A Humbling Gift

Father’s Day was Sunday. As I write this, it is Monday evening, since I’m writing a day ahead right now. I don’t normally like to brag on my kids, but I have to share what my son did. It brought tears to my eyes. Let me explain.

Right now we’re at a missions camp. There’s nothing more gratifying to me right now than being at a missions camp with my boys. This is my second year and we’re having a blast. Me and the oldest son are working in sports evangelism. We’re going to try and use soccer to reach kids for Jesus Christ. My middle child, and youngest son, is on a work team, getting down and dirty. So I guess me and my oldest have got the easy job because we both love soccer. But I digress. This tale begins with tickets. The campers receive tickets when they do things well. Each ticket is worth ten cents at the camp canteen. Fifty cents will get you a soda or a candy bar or a pack of candy. Getting five tickets since Saturday, when we got here, means you’ve really had to be working hard and trying to set the example. My youngest son earned five tickets and promptly bought a pack of candy. But here’s the thing: he didn’t buy them for himself. As we were leaving dinner tonight to go back to the nightly rally, he walked up to me and handed me the candy. He said, “I didn’t get a chance to get these for you yesterday, but I was able to buy them today. Happy Father’s Day.” I asked him if he bought them using his own money (the campers are allowed to bring some spending money) or if he bought them using his tickets. He said it was with his tickets. His tickets. The ones he worked so hard for. The ones we give the campers so they can buy themselves a reward. And he turned around and used them not for himself, but for me. You want to talk about humbling?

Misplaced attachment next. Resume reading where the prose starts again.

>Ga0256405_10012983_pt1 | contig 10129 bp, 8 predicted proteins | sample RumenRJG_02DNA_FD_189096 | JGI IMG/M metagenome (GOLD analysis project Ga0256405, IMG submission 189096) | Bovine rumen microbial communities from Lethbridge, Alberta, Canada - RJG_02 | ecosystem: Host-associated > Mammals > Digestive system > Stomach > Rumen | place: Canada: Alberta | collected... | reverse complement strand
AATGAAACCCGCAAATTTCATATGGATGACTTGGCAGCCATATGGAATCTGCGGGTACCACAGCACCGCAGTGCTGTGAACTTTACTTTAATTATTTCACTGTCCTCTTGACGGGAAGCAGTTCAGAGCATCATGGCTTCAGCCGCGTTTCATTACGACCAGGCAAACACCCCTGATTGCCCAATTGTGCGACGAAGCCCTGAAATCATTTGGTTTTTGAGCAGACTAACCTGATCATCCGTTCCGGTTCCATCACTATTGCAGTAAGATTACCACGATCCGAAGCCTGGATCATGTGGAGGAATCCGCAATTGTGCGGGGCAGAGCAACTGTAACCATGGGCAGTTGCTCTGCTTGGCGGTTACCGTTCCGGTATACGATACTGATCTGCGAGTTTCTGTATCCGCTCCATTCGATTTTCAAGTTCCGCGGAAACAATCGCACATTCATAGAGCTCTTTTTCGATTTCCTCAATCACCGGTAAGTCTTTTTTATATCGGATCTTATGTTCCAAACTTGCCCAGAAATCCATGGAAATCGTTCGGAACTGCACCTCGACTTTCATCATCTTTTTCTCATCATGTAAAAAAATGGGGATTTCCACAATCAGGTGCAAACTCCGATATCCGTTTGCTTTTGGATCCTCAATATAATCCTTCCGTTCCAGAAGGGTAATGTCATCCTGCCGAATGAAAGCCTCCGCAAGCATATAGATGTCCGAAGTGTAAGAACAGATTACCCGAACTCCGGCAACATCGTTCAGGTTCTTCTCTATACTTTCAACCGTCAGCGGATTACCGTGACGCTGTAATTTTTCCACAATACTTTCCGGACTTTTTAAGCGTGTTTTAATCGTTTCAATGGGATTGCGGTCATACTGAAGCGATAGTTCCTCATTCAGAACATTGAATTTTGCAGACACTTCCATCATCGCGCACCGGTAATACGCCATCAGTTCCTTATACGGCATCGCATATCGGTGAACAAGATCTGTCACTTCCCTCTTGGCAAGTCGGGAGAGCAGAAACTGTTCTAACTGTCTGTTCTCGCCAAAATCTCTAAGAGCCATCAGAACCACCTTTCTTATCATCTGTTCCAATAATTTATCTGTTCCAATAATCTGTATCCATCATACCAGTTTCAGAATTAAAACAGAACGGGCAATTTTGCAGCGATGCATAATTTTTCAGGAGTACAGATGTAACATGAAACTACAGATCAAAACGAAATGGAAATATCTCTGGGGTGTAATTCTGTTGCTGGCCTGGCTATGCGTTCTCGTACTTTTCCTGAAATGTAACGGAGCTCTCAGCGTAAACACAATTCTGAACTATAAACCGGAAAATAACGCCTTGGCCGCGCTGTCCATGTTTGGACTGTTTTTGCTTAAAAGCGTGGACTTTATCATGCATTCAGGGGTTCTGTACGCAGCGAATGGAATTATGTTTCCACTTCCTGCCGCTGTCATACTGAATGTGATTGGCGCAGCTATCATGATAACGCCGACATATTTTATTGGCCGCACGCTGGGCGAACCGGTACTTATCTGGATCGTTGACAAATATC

Now, brethren, we wish to make known to you the grace of God which has been given in the churches of Macedonia, that in a great ordeal of affliction their abundance of joy and their deep poverty overflowed in the wealth of their liberality. For I testify that according to their ability, and beyond their ability, they gave of their own accord, begging us with much urging for the favor of participation in the support of the saints, and this, not as we had expected, but they first gave themselves to the Lord and to us by the will of God. – 2 Corinthians 8:1-5, NASB

My youngest son gave from a position of poverty. The tickets were the only real physical thing of value he had. And he quickly traded them in for a gift to me. And he did so joyously. As he gave me the candy, I could tell there was no motive behind the gift other than he wanted to give me something because it was Father’s Day. And he didn’t give me the gift begrudgingly, either. It was something he truly wanted to do. And it was a gift I will always remember. He earned the ability to buy that candy. And he earned the ability by working hard and showing the right characteristics. And rather than consuming a well-deserved reward, he passed it on to me. So needless to say, I’m beyond proud of him. But I am also humbled by his example because in comparison, I sit in a position of great abundance. And I have to think about how generous I’ve been. And that’s what’s so humbling.

When we’re surrounded by what really is abundance, it’s easy to forget that not everyone has the things we do. It doesn’t take much to lose sight of the fact that the blessings we possess are given to us by God for His service and especially for His glory. It usually takes a shot to the chin like the one my son unintentionally delivered for us to remember. Am I being a good steward of the things God has provided me with? Am I honoring Him in the best way I can? Am I using my resources wisely to do the things He wants for me to do? Am I looking for opportunities to share and touch people? Am I reaching out just because I love others? Or do I have an agenda? My son didn’t. He gave of what he had because he loved me. Is my giving and my loving and my caring for others that transparent and that sincere? It is supposed to be. Because that describes how God is towards us. And we’re supposed to be just like Him. I know I have a lot of work to do. And if I take nothing else home from this missions camp, I will have been taught a very important lesson from God through my son. God is good, even when we’re not.

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